De Blauwer collects and recycles photographs from vintage magazines and papers. She calls herself a ‘photographer without a camera’; the cut of her scissors being comparable to clicking the shutter release, with which she determines what remains visible from the original image and what not. She cuts out vital pieces of information essential to understanding the initial context of the image, such as faces and gazes, or interrupts characters in their movements, creating tension and mystery. In this so-called post-photographic process she then glues, assembles, wrinkles, folds and tears the found imagery, merges one or more separate images and combines them with mute colour strips and monochrome pieces of paper the artist collects from old books. Lately she also started to draw and paint on her works, often in a deliberately naive manner.
De Blauwer has a very spontaneous and intuitive working process, in which she mainly lets herself be guided by her own emotions. Although she uses found materials and turns it into anonymous and universally recognizable images that are far removed from their original meaning, her work is at the same time always partly autobiographical. She reassembles and appropriates the imagery into a new narrative that depicts her personal life story and memories. Still, however intimate her photomontages may be, everyone can relate to them. She thus gives new life to what is residual, saving it from destruction and granting it a new life and meaning by including it in a personal and at the same time universal story.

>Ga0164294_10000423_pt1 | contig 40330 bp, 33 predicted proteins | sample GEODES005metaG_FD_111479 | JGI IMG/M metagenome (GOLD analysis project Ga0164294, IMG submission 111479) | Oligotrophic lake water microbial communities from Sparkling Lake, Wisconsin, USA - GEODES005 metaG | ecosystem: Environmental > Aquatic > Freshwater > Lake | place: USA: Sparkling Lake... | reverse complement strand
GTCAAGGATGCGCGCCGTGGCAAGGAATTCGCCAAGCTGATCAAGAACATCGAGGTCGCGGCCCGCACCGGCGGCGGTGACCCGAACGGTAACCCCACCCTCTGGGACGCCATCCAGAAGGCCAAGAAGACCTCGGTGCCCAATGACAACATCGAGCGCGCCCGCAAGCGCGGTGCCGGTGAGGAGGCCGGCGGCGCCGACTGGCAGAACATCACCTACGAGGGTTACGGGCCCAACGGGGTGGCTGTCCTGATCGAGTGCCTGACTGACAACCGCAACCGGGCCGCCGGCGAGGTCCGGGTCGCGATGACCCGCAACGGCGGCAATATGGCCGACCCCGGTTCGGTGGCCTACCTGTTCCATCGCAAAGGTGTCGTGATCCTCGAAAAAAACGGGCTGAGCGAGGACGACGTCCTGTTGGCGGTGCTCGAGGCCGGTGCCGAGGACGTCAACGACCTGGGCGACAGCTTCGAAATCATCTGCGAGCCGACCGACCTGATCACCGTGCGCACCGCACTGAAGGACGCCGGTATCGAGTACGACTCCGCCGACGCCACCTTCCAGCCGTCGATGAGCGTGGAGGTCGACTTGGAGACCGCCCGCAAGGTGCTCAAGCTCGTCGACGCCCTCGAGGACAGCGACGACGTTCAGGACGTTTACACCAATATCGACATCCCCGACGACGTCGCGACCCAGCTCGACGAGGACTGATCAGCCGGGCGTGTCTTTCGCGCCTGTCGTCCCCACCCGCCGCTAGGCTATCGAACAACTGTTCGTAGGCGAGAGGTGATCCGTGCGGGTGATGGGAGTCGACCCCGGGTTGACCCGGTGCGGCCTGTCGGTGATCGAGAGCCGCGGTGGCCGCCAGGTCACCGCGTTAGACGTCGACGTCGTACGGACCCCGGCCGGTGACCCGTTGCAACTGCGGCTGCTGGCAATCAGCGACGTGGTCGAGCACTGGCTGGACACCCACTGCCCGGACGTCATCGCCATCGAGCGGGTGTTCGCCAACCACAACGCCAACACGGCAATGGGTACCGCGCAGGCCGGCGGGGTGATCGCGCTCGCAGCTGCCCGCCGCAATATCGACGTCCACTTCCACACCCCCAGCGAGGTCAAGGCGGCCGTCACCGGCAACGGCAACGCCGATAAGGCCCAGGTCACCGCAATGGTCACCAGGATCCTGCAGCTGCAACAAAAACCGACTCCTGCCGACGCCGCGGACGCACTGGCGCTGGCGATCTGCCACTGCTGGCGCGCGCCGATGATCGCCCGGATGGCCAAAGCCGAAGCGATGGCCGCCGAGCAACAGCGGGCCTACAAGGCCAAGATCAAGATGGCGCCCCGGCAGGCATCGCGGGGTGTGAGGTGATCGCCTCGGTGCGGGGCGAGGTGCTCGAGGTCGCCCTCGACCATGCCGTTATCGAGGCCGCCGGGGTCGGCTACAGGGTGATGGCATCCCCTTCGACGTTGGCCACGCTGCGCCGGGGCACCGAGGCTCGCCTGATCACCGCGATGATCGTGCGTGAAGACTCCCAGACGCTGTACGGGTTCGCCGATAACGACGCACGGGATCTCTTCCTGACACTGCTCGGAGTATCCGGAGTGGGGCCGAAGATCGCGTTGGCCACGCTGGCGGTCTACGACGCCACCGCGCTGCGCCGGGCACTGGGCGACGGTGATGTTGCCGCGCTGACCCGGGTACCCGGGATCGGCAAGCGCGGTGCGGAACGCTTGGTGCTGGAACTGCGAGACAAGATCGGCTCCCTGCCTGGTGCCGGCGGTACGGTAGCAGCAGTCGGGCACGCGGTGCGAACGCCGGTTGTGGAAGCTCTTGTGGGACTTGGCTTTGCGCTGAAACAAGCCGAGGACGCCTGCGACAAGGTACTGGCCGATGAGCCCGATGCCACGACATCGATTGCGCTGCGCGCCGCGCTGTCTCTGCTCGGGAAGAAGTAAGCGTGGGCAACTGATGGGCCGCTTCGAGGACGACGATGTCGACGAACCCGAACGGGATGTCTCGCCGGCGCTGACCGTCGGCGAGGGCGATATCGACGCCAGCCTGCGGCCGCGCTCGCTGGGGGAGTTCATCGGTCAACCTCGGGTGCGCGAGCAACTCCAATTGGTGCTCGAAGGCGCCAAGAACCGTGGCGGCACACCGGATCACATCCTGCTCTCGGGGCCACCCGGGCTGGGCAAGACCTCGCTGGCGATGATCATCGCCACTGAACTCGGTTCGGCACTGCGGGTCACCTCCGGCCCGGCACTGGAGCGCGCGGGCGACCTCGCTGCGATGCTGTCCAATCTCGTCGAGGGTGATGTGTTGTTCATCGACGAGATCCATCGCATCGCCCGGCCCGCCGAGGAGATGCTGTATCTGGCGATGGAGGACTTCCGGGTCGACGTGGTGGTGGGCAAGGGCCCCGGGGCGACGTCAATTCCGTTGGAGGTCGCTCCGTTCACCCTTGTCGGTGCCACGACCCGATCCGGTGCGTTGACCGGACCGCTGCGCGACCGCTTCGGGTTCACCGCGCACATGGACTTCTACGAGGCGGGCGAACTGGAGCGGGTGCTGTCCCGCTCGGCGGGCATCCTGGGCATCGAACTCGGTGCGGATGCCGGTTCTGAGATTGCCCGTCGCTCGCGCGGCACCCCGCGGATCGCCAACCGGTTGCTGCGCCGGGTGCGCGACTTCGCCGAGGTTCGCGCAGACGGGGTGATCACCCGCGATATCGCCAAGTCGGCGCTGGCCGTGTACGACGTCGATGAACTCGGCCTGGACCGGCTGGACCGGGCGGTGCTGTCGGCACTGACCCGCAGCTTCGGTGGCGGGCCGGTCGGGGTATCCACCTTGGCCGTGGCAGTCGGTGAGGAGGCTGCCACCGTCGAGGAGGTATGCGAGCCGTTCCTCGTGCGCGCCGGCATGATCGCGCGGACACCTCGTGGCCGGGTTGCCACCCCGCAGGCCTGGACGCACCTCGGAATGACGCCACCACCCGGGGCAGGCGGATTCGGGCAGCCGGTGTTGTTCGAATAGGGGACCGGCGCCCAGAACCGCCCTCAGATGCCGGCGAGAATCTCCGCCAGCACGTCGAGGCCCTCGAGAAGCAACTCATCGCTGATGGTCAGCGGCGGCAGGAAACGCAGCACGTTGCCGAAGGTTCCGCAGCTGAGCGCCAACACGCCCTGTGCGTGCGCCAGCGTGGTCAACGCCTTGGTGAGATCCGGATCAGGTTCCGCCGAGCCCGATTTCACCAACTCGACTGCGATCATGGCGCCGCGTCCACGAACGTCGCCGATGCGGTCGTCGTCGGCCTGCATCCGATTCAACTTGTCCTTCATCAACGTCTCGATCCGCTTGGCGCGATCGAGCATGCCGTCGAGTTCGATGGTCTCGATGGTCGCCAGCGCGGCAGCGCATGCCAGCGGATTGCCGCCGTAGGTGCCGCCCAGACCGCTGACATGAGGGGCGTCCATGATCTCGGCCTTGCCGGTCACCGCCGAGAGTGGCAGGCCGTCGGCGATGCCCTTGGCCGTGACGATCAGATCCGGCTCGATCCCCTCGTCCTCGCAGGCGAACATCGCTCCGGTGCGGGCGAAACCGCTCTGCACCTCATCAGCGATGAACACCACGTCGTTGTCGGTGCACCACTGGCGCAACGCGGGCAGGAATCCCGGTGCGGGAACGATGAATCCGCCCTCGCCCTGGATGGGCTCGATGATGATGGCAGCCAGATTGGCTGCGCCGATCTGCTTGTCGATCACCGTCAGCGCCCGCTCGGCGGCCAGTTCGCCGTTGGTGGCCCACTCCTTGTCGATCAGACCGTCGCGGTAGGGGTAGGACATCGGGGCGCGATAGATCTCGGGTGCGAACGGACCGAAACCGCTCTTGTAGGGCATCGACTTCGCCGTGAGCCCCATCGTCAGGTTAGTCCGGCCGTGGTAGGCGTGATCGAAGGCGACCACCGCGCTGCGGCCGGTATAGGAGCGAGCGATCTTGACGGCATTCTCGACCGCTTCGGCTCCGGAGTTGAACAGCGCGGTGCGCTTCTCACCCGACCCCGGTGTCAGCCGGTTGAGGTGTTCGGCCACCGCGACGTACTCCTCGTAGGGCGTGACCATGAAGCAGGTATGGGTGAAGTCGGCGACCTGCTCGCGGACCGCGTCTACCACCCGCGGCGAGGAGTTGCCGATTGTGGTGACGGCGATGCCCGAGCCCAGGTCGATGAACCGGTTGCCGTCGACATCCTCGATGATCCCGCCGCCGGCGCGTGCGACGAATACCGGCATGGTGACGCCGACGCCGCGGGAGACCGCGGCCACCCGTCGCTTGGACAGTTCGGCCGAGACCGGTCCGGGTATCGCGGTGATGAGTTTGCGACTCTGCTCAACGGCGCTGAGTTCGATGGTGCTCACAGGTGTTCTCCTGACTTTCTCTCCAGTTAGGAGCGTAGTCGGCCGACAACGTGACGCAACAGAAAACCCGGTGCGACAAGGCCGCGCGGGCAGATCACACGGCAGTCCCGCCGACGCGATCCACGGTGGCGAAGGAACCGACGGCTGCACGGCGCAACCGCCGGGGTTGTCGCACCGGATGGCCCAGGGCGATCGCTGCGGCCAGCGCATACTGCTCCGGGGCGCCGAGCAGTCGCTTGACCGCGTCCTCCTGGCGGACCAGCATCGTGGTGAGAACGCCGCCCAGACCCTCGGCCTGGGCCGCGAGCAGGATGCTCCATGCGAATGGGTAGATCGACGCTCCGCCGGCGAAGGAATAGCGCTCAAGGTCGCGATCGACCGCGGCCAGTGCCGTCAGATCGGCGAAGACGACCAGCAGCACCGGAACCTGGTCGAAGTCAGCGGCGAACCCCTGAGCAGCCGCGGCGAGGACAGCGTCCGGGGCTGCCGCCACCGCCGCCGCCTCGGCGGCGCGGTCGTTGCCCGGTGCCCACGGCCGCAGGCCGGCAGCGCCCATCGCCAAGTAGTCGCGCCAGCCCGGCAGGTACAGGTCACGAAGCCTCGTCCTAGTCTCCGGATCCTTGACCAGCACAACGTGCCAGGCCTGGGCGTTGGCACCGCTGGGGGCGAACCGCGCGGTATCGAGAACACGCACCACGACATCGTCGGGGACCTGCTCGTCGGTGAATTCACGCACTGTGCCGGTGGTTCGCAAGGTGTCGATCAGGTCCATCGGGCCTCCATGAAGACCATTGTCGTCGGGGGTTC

The way in which multiple image fragments from different contexts are brought together in a narrative whole, also renders De Blauwer’s work very cinematic. References to film are always present in her oeuvre. Not only because of the film noir and nouvelle vague-like atmosphere that permeates her work – with constant references to films of great directors as Antonioni and Godard – but also because of the way in which the ‘cut’ determines what is left visible of a certain scene. With this technique – similar to that of the photomontage or film editing – the artist creates a kind of off-screen event, which was removed from the frame but is still tangible, bringing about an alienating sense of emptiness and separation. It makes De Blauwer a master in composition and suspense. Her works often read like film scripts, a narrative line which is continued in the layout of her exhibitions, in which she carefully uses the sequencing of her works to tell a broader story to the viewer.
It’s a story is populated by almost exclusively female protagonists. With their bare shoulders, elegant hands and silent lips, De Blauwer’s women possess a great beauty and sensuality. They often experience intense emotions; they long, yearn, are afraid or lonely. The emphasis on the emotional world of her feminine characters, adds to the fragile and intimate nature of De Blauwer’s body of work. It’s a red line that runs through her oeuvre, across her different themes and series. However, her visual language continues to evolve. Although she is known for her purified compositions, in which she works towards emptiness and abstraction even, lately she allows more visual information to accumulate within one frame.